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Christinus marmoratus

Christinus marmoratus (*)

Superregnum: Eukaryota
Regnum: Animalia
Subregnum: Eumetazoa
Cladus: Bilateria
Cladus: Nephrozoa
Superphylum: Deuterostomia
Phylum: Chordata
Cladus: Craniata
Subphylum: Vertebrata
Infraphylum: Gnathostomata
Superclassis: Tetrapoda
Cladus: Reptiliomorpha
Cladus: Amniota
Classis: Reptilia
Cladus: Eureptilia
Cladus: Romeriida
Subclassis: Diapsida
Cladus: Sauria
Infraclassis: Lepidosauromorpha
Superordo: Lepidosauria
Ordo: Squamata
Subordo: Gekkota
Infraordo: Gekkomorpha
Superfamilia: Gekkonoidea

Familia: Gekkonidae
Subfamilia: Gekkoninae
Genus: Christinus
Species: C. marmoratus

Subspecies: C. m. macrodactylus – C. m. marmoratus

Christinus marmoratus Gray, 1845

Type locality: West- and North Australia (Kangaroo Island, Swan River, Freemantle, Champion Bay, Houtman’s Abrolhos, Norfolk Island, Aneitum).

Holotype: BMNH xxi.9.a

Phyllodactylus porphyreus Duméril & Bibron, 1836 (partim)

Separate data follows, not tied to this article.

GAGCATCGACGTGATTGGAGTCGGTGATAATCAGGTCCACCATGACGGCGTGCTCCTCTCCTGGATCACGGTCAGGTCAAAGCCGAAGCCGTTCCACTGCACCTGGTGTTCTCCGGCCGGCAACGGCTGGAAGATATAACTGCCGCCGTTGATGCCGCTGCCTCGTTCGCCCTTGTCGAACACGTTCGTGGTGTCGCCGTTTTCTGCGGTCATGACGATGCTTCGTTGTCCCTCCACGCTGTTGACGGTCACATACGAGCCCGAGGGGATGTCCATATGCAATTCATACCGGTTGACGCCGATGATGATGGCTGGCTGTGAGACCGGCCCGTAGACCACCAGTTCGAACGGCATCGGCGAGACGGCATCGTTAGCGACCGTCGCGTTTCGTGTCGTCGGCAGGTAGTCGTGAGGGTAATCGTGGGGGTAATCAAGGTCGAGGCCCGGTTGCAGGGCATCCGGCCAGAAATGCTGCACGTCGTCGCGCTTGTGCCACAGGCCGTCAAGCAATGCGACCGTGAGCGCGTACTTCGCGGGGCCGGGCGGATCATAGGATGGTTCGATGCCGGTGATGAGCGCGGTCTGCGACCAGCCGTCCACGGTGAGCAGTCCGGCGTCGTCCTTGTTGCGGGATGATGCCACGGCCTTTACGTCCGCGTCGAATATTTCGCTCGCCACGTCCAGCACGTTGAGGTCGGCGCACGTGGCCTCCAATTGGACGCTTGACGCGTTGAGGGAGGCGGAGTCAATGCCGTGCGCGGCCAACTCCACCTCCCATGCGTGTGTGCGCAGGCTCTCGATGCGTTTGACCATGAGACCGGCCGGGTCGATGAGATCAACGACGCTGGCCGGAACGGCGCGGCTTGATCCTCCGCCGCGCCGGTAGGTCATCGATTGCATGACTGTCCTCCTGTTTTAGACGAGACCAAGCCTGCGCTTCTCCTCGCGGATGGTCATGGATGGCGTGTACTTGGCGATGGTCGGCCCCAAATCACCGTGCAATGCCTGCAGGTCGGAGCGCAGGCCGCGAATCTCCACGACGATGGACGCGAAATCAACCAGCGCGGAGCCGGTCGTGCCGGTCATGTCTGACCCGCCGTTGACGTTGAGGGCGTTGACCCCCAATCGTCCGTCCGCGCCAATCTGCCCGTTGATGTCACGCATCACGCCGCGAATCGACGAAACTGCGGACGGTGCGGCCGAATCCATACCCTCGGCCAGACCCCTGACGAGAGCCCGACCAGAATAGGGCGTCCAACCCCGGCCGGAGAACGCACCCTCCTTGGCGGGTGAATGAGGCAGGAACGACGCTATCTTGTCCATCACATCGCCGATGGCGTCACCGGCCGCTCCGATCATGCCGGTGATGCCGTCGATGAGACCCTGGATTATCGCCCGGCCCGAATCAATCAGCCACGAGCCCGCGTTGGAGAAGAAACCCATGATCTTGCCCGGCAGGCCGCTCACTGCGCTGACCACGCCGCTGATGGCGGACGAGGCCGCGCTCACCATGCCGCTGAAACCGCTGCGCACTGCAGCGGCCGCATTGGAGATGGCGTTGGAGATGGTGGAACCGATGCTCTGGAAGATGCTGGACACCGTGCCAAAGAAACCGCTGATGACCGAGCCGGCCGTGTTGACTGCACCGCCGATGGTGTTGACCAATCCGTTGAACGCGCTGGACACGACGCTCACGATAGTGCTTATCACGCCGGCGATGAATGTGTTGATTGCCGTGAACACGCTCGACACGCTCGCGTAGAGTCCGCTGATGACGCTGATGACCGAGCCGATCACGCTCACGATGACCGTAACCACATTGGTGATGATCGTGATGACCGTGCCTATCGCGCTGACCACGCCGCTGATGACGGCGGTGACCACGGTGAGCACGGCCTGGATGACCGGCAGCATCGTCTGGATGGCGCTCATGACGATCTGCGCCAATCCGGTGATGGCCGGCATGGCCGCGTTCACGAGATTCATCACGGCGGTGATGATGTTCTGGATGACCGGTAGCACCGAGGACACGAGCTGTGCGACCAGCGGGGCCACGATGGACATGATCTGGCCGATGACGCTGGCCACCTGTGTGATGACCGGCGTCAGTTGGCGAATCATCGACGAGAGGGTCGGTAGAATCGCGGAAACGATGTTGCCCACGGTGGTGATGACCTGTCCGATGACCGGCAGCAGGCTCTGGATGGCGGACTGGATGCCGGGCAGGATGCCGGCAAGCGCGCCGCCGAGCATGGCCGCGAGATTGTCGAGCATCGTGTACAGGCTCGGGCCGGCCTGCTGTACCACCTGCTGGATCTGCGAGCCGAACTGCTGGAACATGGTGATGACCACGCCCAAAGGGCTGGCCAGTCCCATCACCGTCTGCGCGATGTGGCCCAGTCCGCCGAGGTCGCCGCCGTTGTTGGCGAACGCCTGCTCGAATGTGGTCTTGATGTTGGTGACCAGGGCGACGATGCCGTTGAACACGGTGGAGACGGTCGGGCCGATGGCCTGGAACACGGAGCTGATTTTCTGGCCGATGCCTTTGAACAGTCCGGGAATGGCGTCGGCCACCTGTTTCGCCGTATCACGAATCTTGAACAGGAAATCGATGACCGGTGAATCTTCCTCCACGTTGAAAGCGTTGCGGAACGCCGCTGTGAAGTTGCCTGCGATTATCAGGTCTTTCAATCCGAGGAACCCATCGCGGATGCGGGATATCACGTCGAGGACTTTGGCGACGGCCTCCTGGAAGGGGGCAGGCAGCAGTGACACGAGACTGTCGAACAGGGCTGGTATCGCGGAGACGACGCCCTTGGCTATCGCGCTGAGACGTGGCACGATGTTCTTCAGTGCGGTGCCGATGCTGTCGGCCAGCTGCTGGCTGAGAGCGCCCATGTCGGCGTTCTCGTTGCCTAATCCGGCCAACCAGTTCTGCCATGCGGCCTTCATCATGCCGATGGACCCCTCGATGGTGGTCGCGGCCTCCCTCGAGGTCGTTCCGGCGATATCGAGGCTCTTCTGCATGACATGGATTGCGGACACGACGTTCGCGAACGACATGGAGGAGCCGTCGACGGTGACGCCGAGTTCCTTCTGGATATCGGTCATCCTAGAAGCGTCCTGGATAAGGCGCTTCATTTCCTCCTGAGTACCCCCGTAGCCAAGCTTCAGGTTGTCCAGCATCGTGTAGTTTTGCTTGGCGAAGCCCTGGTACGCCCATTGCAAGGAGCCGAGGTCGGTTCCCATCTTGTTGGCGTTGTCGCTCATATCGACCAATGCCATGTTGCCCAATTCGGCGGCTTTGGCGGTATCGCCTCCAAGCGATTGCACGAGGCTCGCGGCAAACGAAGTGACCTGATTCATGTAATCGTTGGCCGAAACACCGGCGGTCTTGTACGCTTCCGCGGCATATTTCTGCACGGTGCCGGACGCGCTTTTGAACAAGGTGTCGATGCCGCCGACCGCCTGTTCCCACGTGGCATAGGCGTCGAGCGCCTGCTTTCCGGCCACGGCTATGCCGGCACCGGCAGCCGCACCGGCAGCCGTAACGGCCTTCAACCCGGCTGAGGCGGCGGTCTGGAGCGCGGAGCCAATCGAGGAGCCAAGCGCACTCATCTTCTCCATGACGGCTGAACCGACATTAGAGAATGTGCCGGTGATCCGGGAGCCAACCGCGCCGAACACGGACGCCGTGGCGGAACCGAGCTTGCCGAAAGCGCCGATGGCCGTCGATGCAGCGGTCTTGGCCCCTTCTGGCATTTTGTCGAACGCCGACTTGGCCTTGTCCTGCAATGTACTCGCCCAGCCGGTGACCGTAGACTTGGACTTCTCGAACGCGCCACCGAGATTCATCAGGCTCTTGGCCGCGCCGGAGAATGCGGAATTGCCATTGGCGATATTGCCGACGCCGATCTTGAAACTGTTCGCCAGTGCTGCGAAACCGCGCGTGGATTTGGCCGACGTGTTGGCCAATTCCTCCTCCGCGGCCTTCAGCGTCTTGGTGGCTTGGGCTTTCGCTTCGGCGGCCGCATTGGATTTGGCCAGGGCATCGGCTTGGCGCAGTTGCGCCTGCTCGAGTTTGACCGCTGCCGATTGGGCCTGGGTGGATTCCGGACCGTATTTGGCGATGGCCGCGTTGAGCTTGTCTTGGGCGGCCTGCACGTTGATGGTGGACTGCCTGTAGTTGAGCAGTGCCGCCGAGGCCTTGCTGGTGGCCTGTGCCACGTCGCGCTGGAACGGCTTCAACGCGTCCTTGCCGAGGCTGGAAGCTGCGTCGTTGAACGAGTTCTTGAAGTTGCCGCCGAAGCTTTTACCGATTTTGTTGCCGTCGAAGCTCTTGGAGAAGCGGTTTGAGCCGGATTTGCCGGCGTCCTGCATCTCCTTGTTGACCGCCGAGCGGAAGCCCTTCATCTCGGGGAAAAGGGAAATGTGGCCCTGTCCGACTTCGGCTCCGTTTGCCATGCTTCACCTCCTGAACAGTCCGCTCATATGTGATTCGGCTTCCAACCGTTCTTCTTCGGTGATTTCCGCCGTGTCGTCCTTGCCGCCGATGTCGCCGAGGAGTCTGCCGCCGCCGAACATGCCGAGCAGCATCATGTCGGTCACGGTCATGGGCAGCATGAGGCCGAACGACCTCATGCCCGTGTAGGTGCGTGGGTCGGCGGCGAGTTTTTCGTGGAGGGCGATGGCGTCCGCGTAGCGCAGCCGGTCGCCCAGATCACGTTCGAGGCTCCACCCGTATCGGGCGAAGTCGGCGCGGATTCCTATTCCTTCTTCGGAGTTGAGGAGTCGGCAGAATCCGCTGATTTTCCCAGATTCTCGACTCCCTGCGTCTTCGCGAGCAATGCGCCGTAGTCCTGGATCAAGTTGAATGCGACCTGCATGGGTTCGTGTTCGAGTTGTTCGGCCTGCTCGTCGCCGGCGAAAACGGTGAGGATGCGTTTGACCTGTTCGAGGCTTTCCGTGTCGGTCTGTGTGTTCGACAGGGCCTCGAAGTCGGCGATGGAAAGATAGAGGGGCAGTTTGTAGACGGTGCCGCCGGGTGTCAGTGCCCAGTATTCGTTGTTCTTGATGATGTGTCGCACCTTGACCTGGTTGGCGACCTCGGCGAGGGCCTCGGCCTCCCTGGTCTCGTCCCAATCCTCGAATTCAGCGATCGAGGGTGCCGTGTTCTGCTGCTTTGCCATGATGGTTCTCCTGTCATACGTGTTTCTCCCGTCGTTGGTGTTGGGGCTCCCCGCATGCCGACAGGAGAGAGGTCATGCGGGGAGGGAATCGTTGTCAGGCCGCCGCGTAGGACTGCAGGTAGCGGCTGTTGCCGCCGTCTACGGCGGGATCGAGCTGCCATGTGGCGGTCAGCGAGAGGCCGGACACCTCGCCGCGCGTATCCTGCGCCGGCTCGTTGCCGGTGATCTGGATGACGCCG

Phyllodactylus Peronii Fitzinger, 1843
Diplodactylus marmoratus Gray, 1845
Phyllodactylus marmoratus Boulenger, 1885: 88
Phyllodactylus affinis Boulenger, 1885: 89


Gray, 1845. Catalogue of the specimens of lizards in the collection of the British Museum. Trustees of die British Museum/Edward Newman, London: xxvii + 289 pp.
Christinus marmoratus at the New Reptile Database


Australia (New South Wales, South Australia, Victoria, West Australia)

Vernacular names
English: Marbled Southern Gecko, Marbled Gecko

Christinus marmoratus, also known as marbled gecko or marbled southern gecko, is a species of Gekkonidae (gecko) native to southern mainland of Australia, from Victoria to Western Australia. The species is well adapted to a variety of habitats, including city dwellings.[1].